Combine chicken, cornstarch, salt and pepper in a bowl; toss to coat.

Heat a large skillet over medium-high heat. Add canola and sesame oils. Add chicken mixture, and sauté for 4 minutes or until lightly browned. Increase heat to high, and add broccoli, garlic, onions and  red bell pepper. Cook 5 minutes or until vegetables are crisp-tender and chicken is done, stirring frequently. Stir in cashews.

Combine vinegar and remaining ingredients in a small bowl; stir with a whisk. Add vinegar mixture to chicken mixture; toss to coat. Serve with rice.

 

TODAY.com Parenting Team FC Contributor

Stuffed Crabs

You rarely see this dish served in real crab shells, these days in restaurants. Current restaurants use pseudo-crab shells made of thick aluminum foil, and roughly crab-shaped. The only way to get stuffed crabs real way, in crab shells, is to make the at home.

The secret to this recipe is to moisten the bread used to make the dressing with heavy cream, crab or shrimp stock. Chicken stock, can be used, but the final dish will lack the seafood flavor.

These make great appetizers. You can serve them as they are, or drizzle with hollandaise sauce as a side dish, or serve three crabs as a main dish with a vegetable.

Makes About One Dozen Stuffed Crabs

Ingredients:
1 pound lump crabmeat
Two sticks unsalted butter
1 large yellow onion, finely chopped
1 small red sweet bell pepper, finely chopped
1 small yellow bell pepper, finely chopped
1 small orange bell pepper, finely chopped
1/2 rib celery, finely chopped
1 bunch green onions, finely chopped
4 Tablespoons finely minced flat-leaf Italian parsley
1 Tablespoon finely chopped garlic
Kosher salt, to taste
Freshly ground black pepper,to taste
Crystal Hot Sauce, to taste
1/2 loaf stale French bread, cubed (about 3 cups)
1 cup homemade French bread crumbs
1 cup heavy cream
1 cup homemade crab, shrimp, or fish stock*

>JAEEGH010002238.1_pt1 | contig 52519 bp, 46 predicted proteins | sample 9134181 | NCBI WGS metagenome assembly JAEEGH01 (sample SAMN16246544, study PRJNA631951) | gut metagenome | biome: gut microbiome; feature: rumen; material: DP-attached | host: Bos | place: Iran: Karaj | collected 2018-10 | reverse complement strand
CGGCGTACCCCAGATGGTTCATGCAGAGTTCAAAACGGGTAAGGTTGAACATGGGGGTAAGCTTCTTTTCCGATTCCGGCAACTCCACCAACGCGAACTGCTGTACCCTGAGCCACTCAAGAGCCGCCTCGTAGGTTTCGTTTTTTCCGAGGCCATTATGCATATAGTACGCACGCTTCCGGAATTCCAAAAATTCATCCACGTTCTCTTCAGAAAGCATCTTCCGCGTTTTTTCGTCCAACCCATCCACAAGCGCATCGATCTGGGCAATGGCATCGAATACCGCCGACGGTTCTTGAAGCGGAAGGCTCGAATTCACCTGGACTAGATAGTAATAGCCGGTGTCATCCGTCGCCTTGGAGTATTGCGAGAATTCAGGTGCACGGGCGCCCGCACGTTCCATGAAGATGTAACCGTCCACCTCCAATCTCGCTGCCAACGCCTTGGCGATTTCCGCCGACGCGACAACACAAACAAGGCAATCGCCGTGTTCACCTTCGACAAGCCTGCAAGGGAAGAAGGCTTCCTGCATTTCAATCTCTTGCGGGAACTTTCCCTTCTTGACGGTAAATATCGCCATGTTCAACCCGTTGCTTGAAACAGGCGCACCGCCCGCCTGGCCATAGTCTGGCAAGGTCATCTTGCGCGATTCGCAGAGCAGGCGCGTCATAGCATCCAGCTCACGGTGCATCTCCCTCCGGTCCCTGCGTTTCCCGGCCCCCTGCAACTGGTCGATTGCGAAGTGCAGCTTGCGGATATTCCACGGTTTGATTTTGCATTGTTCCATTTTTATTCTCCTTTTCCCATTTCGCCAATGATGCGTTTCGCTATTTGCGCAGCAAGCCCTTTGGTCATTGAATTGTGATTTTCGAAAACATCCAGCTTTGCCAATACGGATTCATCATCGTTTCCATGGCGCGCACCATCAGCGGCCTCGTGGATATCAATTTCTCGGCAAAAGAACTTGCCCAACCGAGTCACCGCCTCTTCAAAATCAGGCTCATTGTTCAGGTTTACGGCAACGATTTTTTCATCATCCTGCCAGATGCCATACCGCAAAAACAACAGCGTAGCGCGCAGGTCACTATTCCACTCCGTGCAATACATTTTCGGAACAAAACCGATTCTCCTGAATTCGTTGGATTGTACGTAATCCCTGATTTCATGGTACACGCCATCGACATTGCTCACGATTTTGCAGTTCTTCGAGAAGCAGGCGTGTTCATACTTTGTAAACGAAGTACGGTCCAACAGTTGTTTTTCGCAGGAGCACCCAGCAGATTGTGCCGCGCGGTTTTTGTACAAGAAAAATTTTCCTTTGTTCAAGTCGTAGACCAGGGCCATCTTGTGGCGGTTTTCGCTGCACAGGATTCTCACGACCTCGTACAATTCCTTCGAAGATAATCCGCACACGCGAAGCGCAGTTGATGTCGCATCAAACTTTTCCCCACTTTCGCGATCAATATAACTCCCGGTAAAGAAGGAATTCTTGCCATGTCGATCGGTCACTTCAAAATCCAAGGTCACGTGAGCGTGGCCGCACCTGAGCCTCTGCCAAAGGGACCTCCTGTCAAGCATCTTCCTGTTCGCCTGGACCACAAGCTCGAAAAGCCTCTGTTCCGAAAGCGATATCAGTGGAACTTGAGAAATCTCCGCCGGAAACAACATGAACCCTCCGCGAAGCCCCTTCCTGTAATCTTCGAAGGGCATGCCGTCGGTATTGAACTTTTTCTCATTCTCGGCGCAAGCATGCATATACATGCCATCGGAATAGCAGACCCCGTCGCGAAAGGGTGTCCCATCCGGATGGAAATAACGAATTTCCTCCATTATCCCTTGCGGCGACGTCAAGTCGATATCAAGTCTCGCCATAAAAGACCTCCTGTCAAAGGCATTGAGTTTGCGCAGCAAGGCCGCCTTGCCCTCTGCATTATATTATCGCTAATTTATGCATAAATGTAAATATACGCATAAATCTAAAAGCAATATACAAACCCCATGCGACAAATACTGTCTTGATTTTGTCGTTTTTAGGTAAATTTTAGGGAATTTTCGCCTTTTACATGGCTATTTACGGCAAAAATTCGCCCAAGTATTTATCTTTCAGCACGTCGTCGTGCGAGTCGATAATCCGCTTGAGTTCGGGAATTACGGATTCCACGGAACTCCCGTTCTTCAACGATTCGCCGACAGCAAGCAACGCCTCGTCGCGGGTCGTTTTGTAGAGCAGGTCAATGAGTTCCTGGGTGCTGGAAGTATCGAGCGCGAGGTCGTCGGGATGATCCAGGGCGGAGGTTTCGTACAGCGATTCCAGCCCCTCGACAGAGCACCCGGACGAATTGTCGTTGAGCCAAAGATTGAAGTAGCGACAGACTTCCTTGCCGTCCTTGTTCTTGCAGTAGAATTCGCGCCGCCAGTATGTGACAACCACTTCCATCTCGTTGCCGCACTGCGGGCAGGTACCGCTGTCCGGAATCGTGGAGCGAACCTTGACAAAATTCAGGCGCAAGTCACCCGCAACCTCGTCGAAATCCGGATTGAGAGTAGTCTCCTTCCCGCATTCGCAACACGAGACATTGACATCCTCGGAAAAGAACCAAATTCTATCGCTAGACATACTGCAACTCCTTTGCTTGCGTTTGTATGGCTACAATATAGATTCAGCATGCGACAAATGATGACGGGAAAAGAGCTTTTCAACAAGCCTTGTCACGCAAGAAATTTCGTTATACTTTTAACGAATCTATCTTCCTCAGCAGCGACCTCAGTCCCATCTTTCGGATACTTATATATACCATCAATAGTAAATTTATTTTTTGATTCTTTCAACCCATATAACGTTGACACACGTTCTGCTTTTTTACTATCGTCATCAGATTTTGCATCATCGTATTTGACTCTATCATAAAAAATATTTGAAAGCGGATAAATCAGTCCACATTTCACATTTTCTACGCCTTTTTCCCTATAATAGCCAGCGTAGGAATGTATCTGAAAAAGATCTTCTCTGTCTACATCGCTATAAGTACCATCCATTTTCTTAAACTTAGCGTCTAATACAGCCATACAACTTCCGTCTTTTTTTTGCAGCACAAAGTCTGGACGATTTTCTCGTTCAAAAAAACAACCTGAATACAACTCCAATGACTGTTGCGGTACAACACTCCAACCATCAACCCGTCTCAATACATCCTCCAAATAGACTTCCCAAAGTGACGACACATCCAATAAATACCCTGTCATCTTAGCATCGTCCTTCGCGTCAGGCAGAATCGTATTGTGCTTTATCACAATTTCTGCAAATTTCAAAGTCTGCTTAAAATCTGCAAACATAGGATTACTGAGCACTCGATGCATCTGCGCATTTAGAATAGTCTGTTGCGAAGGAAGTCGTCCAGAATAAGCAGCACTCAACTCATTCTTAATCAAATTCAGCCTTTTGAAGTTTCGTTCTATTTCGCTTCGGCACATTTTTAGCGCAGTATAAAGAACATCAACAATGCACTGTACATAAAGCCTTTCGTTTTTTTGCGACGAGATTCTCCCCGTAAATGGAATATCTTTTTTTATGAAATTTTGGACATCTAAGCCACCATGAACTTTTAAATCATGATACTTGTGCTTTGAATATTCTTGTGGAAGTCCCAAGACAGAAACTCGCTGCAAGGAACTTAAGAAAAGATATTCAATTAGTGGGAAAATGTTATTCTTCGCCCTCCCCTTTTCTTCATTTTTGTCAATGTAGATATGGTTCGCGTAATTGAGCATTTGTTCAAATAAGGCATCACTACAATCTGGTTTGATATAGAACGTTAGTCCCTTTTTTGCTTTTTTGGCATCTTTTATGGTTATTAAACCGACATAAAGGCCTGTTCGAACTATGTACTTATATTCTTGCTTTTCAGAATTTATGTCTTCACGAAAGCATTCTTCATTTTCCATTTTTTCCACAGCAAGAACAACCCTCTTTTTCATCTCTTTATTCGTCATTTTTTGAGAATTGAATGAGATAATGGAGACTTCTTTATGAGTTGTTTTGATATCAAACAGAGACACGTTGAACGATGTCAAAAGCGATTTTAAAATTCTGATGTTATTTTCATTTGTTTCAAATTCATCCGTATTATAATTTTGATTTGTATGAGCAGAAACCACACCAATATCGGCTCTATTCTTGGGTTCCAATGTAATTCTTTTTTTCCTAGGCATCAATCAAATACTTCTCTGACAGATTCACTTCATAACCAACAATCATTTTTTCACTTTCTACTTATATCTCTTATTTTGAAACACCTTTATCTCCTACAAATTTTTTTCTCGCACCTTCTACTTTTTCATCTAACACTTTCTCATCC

Special Equipment:
A dozen or so reserved crab shells, washed thoroughly, or you may substitute aluminum crab forms if fresh crab shells are not readily available.

Directions:
Pre heat the oven to 400°F.

In a large bowl add the bread cubes, cream and crab stock and set aside to soak.

Heat 1-1/2 sticks (12 tablespoons) of the butter and heat in a heavy skillet. When the butter is sizzling, sauté the onions, and the celery until the onions begin to brown. Add the green onions, garlic, salt and the bell peppers and continue to cook until the vegetables are tender. Add the parsley and cook for one minute. Season to taste with salt, pepper and hot sauce.

Add the vegetable mixture and bread crumbs to the soaked the bread cubes and mix very thoroughly. Taste and adjust seasonings if necessary, with salt and pepper. Take 2-1/2 to 3 cups of the bread mixture and place in a large bowl, breaking it up with your fingers. Add the crabmeat (which has been picked over for cartilage and shell bits) and use your hands to combine it with the bread mixture, very carefully leaving large lumps of crabmeats.

Stuff each crab shell or aluminum crab form with a generous amount of the stuffing. Melt the remaining 4 tablespoons of butter and drizzle over each mount of stuffing. Bake for about 10 minutes, and if you like turn on the broiler for the last 30-60 seconds, so that the bread crumbs will toast slightly. Remove from the oven and serve immediately.

*Cook’s Note:

Swanson’s Fish Stock is an excellent substitute for crab or shrimp stock in this recipe.